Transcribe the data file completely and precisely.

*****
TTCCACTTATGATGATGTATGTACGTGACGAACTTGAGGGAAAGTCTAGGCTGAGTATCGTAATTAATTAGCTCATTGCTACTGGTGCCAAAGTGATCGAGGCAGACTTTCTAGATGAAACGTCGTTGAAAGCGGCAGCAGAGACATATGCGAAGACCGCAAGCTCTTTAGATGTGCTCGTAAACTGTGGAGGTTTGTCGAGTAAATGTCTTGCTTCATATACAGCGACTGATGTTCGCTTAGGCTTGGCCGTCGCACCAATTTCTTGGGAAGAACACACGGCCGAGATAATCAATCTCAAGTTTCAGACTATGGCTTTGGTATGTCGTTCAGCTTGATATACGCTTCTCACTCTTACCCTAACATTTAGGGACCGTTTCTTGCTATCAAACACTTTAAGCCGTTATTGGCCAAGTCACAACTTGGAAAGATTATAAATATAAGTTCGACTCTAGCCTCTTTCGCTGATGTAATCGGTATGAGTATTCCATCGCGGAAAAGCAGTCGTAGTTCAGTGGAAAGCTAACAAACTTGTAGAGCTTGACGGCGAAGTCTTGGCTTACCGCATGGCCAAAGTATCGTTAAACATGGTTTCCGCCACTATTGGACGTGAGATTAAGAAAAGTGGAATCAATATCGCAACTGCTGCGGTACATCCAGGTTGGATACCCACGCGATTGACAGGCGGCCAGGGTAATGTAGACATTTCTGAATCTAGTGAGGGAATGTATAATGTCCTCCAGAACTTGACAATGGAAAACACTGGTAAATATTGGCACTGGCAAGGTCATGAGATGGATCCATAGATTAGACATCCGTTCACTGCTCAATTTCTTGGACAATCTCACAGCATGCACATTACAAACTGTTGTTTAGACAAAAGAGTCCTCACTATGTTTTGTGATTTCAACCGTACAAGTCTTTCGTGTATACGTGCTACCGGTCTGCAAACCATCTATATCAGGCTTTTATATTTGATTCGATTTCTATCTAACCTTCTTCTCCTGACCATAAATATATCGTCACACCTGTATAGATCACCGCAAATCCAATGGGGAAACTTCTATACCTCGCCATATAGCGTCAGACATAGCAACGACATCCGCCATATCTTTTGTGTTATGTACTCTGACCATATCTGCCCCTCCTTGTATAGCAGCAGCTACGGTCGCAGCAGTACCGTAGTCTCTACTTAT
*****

TTCCACTTATGATGATGTATGTACGTGACGAACTTGAGGGAAAGTCTAGGCTGAGTATCGTAATTAATTAGCTCATTGCTACTGGTGCCAAAGTGATCGAGGCAGACTTTCTAGATGAAACGTCGTTGAAAGCGGCAGCAGAGACATATGCGAAGACCGCAAGCTCTTTAGATGTGCTCGTAAACTGTGGAGGTTTGTCGAGTAAATGTCTTGCTTCATATACAGCGACTGATGTTCGCTTAGGCTTGGCCGTCGCACCAATTTCTTGGGAAGAACACACGGCCGAGATAATCAATCTCAAGTTTCAGACTATGGCTTTGGTATGTCGTTCAGCTTGATATACGCTTCTCACTCTTACCCTAACATTTAGGGACCGTTTCTTGCTATCAAACACTTTAAGCCGTTATTGGCCAAGTCACAACTTGGAAAGATTATAAATATAAGTTCGACTCTAGCCTCTTTCGCTGATGTAATCGGTATGAGTATTCCATCGCGGAAAAGCAGTCGTAGTTCAGTGGAAAGCTAACAAACTTGTAGAGCTTGACGGCGAAGTCTTGGCTTACCGCATGGCCAAAGTATCGTTAAACATGGTTTCCGCCACTATTGGACGTGAGATTAAGAAAAGTGGAATCAATATCGCAACTGCTGCGGTACATCCAGGTTGGATACCCACGCGATTGACAGGCGGCCAGGGTAATGTAGACATTTCTGAATCTAGTGAGGGAATGTATAATGTCCTCCAGAACTTGACAATGGAAAACACTGGTAAATATTGGCACTGGCAAGGTCATGAGATGGATCCATAGATTAGACATCCGTTCACTGCTCAATTTCTTGGACAATCTCACAGCATGCACATTACAAACTGTTGTTTAGACAAAAGAGTCCTCACTATGTTTTGTGATTTCAACCGTACAAGTCTTTCGTGTATACGTGCTACCGGTCTGCAAACCATCTATATCAGGCTTTTATATTTGATTCGATTTCTATCTAACCTTCTTCTCCTGACCATAAATATATCGTCACACCTGTATAGATCACCGCAAATCCAATGGGGAAACTTCTATACCTCGCCATATAGCGTCAGACATAGCAACGACATCCGCCATATCTTTTGTGTTATGTACTCTGACCATATCTGCCCCTCCTTGTATAGCAGCAGCTACGGTCGCAGCAGTACCGTAGTCTCTACTTAT